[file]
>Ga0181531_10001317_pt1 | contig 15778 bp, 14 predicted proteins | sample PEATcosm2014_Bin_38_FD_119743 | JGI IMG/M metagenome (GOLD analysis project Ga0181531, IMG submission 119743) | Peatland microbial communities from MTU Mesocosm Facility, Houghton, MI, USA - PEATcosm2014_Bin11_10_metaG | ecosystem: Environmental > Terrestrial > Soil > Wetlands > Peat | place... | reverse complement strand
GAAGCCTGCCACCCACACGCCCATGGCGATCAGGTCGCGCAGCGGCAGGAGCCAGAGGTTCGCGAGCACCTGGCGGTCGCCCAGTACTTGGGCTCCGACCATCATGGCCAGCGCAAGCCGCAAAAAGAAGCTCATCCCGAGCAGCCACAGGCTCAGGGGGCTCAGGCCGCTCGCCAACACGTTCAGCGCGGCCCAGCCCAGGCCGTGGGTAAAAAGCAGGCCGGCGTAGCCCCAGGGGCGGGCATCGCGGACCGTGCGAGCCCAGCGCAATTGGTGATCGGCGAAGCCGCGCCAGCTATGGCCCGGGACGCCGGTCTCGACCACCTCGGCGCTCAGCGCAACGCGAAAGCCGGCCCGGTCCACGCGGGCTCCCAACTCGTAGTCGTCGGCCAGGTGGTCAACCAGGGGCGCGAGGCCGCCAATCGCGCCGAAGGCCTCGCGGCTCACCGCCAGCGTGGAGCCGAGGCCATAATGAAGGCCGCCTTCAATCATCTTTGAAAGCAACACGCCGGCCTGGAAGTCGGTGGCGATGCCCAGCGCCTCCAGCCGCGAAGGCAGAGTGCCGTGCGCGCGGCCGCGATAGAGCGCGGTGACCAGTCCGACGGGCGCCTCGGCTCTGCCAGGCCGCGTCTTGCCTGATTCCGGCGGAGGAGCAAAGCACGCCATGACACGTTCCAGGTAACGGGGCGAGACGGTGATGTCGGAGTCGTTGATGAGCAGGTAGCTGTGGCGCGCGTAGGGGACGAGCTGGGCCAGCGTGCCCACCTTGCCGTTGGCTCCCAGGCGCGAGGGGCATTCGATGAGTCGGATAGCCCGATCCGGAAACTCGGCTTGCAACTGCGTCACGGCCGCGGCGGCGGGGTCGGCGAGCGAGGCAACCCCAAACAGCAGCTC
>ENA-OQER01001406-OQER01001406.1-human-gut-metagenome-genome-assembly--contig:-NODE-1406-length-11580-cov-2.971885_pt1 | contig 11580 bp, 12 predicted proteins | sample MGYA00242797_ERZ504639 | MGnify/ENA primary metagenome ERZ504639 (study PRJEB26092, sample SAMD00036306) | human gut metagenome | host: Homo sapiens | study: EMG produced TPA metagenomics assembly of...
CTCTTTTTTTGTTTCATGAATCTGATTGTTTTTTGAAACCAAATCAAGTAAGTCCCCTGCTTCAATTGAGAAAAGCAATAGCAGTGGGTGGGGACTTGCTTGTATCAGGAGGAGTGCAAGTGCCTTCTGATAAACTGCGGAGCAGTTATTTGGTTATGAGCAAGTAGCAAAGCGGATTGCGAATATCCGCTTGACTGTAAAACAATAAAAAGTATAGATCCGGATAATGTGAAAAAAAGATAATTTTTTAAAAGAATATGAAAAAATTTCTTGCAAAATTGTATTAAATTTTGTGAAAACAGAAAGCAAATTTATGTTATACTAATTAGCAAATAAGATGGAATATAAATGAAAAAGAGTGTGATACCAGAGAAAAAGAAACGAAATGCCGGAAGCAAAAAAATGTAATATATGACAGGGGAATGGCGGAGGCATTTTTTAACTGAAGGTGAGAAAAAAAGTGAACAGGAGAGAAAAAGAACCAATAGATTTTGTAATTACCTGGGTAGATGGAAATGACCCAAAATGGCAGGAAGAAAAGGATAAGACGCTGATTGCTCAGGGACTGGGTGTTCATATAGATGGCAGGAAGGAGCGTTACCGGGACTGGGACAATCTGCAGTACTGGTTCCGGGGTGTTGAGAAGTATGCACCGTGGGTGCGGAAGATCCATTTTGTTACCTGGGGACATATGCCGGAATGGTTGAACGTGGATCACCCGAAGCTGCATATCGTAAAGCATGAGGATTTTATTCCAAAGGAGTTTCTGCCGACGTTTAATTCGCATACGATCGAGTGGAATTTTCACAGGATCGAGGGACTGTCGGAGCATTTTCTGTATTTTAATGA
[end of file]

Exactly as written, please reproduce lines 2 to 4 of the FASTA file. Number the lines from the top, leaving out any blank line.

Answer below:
GAAGCCTGCCACCCACACGCCCATGGCGATCAGGTCGCGCAGCGGCAGGAGCCAGAGGTTCGCGAGCACCTGGCGGTCGCCCAGTACTTGGGCTCCGACCATCATGGCCAGCGCAAGCCGCAAAAAGAAGCTCATCCCGAGCAGCCACAGGCTCAGGGGGCTCAGGCCGCTCGCCAACACGTTCAGCGCGGCCCAGCCCAGGCCGTGGGTAAAAAGCAGGCCGGCGTAGCCCCAGGGGCGGGCATCGCGGACCGTGCGAGCCCAGCGCAATTGGTGATCGGCGAAGCCGCGCCAGCTATGGCCCGGGACGCCGGTCTCGACCACCTCGGCGCTCAGCGCAACGCGAAAGCCGGCCCGGTCCACGCGGGCTCCCAACTCGTAGTCGTCGGCCAGGTGGTCAACCAGGGGCGCGAGGCCGCCAATCGCGCCGAAGGCCTCGCGGCTCACCGCCAGCGTGGAGCCGAGGCCATAATGAAGGCCGCCTTCAATCATCTTTGAAAGCAACACGCCGGCCTGGAAGTCGGTGGCGATGCCCAGCGCCTCCAGCCGCGAAGGCAGAGTGCCGTGCGCGCGGCCGCGATAGAGCGCGGTGACCAGTCCGACGGGCGCCTCGGCTCTGCCAGGCCGCGTCTTGCCTGATTCCGGCGGAGGAGCAAAGCACGCCATGACACGTTCCAGGTAACGGGGCGAGACGGTGATGTCGGAGTCGTTGATGAGCAGGTAGCTGTGGCGCGCGTAGGGGACGAGCTGGGCCAGCGTGCCCACCTTGCCGTTGGCTCCCAGGCGCGAGGGGCATTCGATGAGTCGGATAGCCCGATCCGGAAACTCGGCTTGCAACTGCGTCACGGCCGCGGCGGCGGGGTCGGCGAGCGAGGCAACCCCAAACAGCAGCTC
>ENA-OQER01001406-OQER01001406.1-human-gut-metagenome-genome-assembly--contig:-NODE-1406-length-11580-cov-2.971885_pt1 | contig 11580 bp, 12 predicted proteins | sample MGYA00242797_ERZ504639 | MGnify/ENA primary metagenome ERZ504639 (study PRJEB26092, sample SAMD00036306) | human gut metagenome | host: Homo sapiens | study: EMG produced TPA metagenomics assembly of...
CTCTTTTTTTGTTTCATGAATCTGATTGTTTTTTGAAACCAAATCAAGTAAGTCCCCTGCTTCAATTGAGAAAAGCAATAGCAGTGGGTGGGGACTTGCTTGTATCAGGAGGAGTGCAAGTGCCTTCTGATAAACTGCGGAGCAGTTATTTGGTTATGAGCAAGTAGCAAAGCGGATTGCGAATATCCGCTTGACTGTAAAACAATAAAAAGTATAGATCCGGATAATGTGAAAAAAAGATAATTTTTTAAAAGAATATGAAAAAATTTCTTGCAAAATTGTATTAAATTTTGTGAAAACAGAAAGCAAATTTATGTTATACTAATTAGCAAATAAGATGGAATATAAATGAAAAAGAGTGTGATACCAGAGAAAAAGAAACGAAATGCCGGAAGCAAAAAAATGTAATATATGACAGGGGAATGGCGGAGGCATTTTTTAACTGAAGGTGAGAAAAAAAGTGAACAGGAGAGAAAAAGAACCAATAGATTTTGTAATTACCTGGGTAGATGGAAATGACCCAAAATGGCAGGAAGAAAAGGATAAGACGCTGATTGCTCAGGGACTGGGTGTTCATATAGATGGCAGGAAGGAGCGTTACCGGGACTGGGACAATCTGCAGTACTGGTTCCGGGGTGTTGAGAAGTATGCACCGTGGGTGCGGAAGATCCATTTTGTTACCTGGGGACATATGCCGGAATGGTTGAACGTGGATCACCCGAAGCTGCATATCGTAAAGCATGAGGATTTTATTCCAAAGGAGTTTCTGCCGACGTTTAATTCGCATACGATCGAGTGGAATTTTCACAGGATCGAGGGACTGTCGGAGCATTTTCTGTATTTTAATGA